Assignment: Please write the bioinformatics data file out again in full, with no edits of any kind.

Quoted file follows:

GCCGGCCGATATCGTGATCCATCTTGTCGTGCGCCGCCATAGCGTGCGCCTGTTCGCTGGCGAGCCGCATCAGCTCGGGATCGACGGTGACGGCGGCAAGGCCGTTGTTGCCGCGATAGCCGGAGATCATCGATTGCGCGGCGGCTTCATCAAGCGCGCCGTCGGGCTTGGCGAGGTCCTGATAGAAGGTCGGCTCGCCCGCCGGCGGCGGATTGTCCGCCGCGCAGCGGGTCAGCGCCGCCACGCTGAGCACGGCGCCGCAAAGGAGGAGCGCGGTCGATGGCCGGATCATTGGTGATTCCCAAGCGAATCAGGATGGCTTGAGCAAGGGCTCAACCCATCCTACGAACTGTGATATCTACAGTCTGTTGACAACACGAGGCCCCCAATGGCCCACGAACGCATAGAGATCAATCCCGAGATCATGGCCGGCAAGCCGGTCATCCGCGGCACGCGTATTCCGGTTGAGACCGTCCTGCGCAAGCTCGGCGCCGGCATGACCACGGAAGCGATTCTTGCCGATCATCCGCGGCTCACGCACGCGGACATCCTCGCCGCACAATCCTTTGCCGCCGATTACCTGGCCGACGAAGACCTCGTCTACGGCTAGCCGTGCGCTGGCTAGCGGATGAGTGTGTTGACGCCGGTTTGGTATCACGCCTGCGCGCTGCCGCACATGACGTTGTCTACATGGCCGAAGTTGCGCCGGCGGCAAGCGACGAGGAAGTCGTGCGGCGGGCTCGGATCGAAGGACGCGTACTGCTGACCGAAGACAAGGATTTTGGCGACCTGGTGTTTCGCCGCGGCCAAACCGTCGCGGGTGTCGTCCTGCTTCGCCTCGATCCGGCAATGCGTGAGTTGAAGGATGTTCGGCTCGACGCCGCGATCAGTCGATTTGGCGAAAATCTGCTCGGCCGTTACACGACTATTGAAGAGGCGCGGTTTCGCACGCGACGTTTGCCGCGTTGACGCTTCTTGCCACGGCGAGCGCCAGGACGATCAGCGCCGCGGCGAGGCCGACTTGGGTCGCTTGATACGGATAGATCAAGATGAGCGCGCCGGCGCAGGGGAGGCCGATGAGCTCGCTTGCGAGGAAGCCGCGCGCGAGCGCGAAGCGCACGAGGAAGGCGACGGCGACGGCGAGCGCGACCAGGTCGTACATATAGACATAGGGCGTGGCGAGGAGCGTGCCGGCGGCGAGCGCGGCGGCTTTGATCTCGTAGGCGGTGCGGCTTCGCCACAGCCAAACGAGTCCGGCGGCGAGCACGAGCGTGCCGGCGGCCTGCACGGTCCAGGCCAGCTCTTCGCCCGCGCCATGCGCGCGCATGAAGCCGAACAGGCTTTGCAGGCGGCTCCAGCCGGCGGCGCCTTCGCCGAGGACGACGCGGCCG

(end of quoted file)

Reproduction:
GCCGGCCGATATCGTGATCCATCTTGTCGTGCGCCGCCATAGCGTGCGCCTGTTCGCTGGCGAGCCGCATCAGCTCGGGATCGACGGTGACGGCGGCAAGGCCGTTGTTGCCGCGATAGCCGGAGATCATCGATTGCGCGGCGGCTTCATCAAGCGCGCCGTCGGGCTTGGCGAGGTCCTGATAGAAGGTCGGCTCGCCCGCCGGCGGCGGATTGTCCGCCGCGCAGCGGGTCAGCGCCGCCACGCTGAGCACGGCGCCGCAAAGGAGGAGCGCGGTCGATGGCCGGATCATTGGTGATTCCCAAGCGAATCAGGATGGCTTGAGCAAGGGCTCAACCCATCCTACGAACTGTGATATCTACAGTCTGTTGACAACACGAGGCCCCCAATGGCCCACGAACGCATAGAGATCAATCCCGAGATCATGGCCGGCAAGCCGGTCATCCGCGGCACGCGTATTCCGGTTGAGACCGTCCTGCGCAAGCTCGGCGCCGGCATGACCACGGAAGCGATTCTTGCCGATCATCCGCGGCTCACGCACGCGGACATCCTCGCCGCACAATCCTTTGCCGCCGATTACCTGGCCGACGAAGACCTCGTCTACGGCTAGCCGTGCGCTGGCTAGCGGATGAGTGTGTTGACGCCGGTTTGGTATCACGCCTGCGCGCTGCCGCACATGACGTTGTCTACATGGCCGAAGTTGCGCCGGCGGCAAGCGACGAGGAAGTCGTGCGGCGGGCTCGGATCGAAGGACGCGTACTGCTGACCGAAGACAAGGATTTTGGCGACCTGGTGTTTCGCCGCGGCCAAACCGTCGCGGGTGTCGTCCTGCTTCGCCTCGATCCGGCAATGCGTGAGTTGAAGGATGTTCGGCTCGACGCCGCGATCAGTCGATTTGGCGAAAATCTGCTCGGCCGTTACACGACTATTGAAGAGGCGCGGTTTCGCACGCGACGTTTGCCGCGTTGACGCTTCTTGCCACGGCGAGCGCCAGGACGATCAGCGCCGCGGCGAGGCCGACTTGGGTCGCTTGATACGGATAGATCAAGATGAGCGCGCCGGCGCAGGGGAGGCCGATGAGCTCGCTTGCGAGGAAGCCGCGCGCGAGCGCGAAGCGCACGAGGAAGGCGACGGCGACGGCGAGCGCGACCAGGTCGTACATATAGACATAGGGCGTGGCGAGGAGCGTGCCGGCGGCGAGCGCGGCGGCTTTGATCTCGTAGGCGGTGCGGCTTCGCCACAGCCAAACGAGTCCGGCGGCGAGCACGAGCGTGCCGGCGGCCTGCACGGTCCAGGCCAGCTCTTCGCCCGCGCCATGCGCGCGCATGAAGCCGAACAGGCTTTGCAGGCGGCTCCAGCCGGCGGCGCCTTCGCCGAGGACGACGCGGCCG